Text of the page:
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Breaking the Sound Barrier

High-resolution audio takes your sound system supersonic. We test the best disc players and fight the format war.
Steve Morgenstern
From the Print Edition:
Alec Baldwin, May/June 2004

The first time I listened to high-resollution surround-sound music was literally a religious experience. It was at an electronics-industry trade show, in a listening room set up by Philips to show off its Super Audio CD technology. The room was decorated in early soundproofing, with all the ambience of a heavily insulated attic (albeit an attic outfitted with some very expensive audio gear). But the moment my host hit the play button the space was transformed. Choral voices swelled from the speakers surrounding me and, if I had shut my eyes, I'd have sworn I was sitting in a European cathedral. It wasn't just the purity of the sound that caught me up—it was the sense of space, the feeling that even though I knew I was in a small listening room, I was enjoying the audio equivalent of an entirely different environment.

If you've listened to surround-sound DVD movies or concert recordings, you have some inkling of what I'm describing, but at the same time, high-resolution surround-sound recordings are very different from DVD movies, producing a heightened realism that you really have to hear to understand. In a nutshell, the audio on a well-recorded and well-engineered Super Audio CD or DVD-Audio disc sounds like a live performance enjoyed from the best seat in the house. Unfortunately, your existing CD or DVD player can't unleash all the audio goodness stored on one of these new disc formats, so you're going to need some new gear. On the plus side, though, while you can go the audiophile route and spend thousands of dollars to enjoy this experience, you can also get in on the fun for under a thousand. If you already have a home theater set up, two hundred bucks is all it will take to kick your audio rig into high gear.

The Inevitable Format Wars

Lately it seems that every major technological advance in audio or video must involve competing camps dishing up incompatible formats that confuse consumers and slow down widespread acceptance. The most infamous example, of course, was the VHS-Betamax battle that plagued early VCR buyers, but consider some other battlefronts: DVD recorders today come in three flavors (DVD+R, DVD-R and DVD-RAM), and at least seven varieties of memory cards are used for digital cameras. So it only stands to unreason that there are two competing formats for high-res audio: Super Audio CD (SACD for short) and DVD-Audio, or DVD-A.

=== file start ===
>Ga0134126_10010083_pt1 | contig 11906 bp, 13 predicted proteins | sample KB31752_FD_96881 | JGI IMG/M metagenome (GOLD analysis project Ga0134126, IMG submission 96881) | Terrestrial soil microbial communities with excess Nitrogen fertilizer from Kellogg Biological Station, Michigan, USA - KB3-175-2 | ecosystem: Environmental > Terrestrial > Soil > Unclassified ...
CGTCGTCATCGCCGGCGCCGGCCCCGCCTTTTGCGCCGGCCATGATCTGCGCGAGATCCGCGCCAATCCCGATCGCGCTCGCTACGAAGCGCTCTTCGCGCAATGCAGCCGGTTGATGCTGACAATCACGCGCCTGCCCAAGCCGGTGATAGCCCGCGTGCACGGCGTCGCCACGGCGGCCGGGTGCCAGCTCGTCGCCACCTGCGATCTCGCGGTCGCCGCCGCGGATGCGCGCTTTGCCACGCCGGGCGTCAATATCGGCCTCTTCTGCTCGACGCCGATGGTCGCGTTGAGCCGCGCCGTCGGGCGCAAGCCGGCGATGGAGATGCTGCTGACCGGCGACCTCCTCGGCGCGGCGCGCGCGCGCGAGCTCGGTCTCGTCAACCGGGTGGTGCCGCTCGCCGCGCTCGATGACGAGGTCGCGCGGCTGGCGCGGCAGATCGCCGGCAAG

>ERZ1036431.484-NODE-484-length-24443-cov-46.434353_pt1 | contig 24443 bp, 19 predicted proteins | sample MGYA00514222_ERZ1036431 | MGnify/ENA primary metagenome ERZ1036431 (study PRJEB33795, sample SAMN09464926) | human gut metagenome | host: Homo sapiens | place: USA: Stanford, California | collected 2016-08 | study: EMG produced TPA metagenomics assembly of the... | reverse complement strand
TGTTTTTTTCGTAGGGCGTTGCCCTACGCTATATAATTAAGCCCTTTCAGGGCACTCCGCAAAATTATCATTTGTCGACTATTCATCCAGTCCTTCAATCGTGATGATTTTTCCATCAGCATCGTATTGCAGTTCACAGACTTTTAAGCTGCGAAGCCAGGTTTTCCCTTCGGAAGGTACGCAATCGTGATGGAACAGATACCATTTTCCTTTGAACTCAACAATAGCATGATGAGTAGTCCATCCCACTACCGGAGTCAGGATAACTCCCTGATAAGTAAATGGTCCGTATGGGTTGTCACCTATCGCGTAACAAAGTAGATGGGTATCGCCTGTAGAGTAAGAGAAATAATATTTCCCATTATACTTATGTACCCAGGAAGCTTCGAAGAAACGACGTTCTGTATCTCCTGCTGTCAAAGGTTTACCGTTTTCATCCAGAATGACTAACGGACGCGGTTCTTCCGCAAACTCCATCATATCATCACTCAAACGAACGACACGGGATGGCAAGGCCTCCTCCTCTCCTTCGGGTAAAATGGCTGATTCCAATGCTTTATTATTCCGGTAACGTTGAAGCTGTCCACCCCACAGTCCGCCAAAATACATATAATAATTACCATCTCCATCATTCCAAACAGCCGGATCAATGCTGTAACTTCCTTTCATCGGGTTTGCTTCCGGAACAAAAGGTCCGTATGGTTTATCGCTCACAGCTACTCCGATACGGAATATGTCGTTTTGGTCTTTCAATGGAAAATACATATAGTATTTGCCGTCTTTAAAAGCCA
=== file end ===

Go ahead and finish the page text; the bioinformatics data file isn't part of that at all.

In this corner is the SACD, developed and supported by Philips and Sony (the same team, it should be noted, that created the original audio CD format 20 years ago). On the opposing side is the DVD-Audio disc, supported by the DVD Forum industry group, which represents nearly every manufacturer of DVD players (including Philips and Sony, interestingly enough). I could burden you with

bafflegab explaining the technical differences in the way music is encoded for both formats, but you've never done anything to bore me to tears, so let's cut to the meat of the matter.

Both SACDs and DVD-A discs can hold far more digital data than conventional CDs—more than four times as much for SACD, more than seven times as much for DVD-A. That extra storage

capacity can be used to store a more detailed digital representation of the music than a conventional CD, resulting in noticeably superior sound quality. Some people complain that audio CDs lack the warm sound of good old vinyl records. But by increasing the sampling rate (the amount of information used to re-create an audio waveform) and extending the recorded frequency range, makers of CDs can virtually eliminate the "digital" sound that so annoy those of us blessed with golden ears.

Most SACDs and DVD-A discs support 5.1 surround sound—that is, separate audio channels for left and right speakers in the front and back of the room, a center channel speaker up front (making 5) and a subwoofer to reproduce bass notes more effectively (the .1). Many discs also include a high-resolution stereo mix, which is a profoundly good thing—if the original recording was produced in stereo, the technical fakery required to remix it into six channels often seems more technologically impressive than musically pleasing.

DVD-A discs are not the same as DVD movie discs. A DVD movie devotes gigabytes of storage to video and only a small fraction to the soundtrack. A DVD-Audio disc, on the other hand, uses nearly all the available storage space for higher-quality music, though some room can be devoted to visual goodies, which often include on-screen menus, lyrics, photos and sometimes even a music video.

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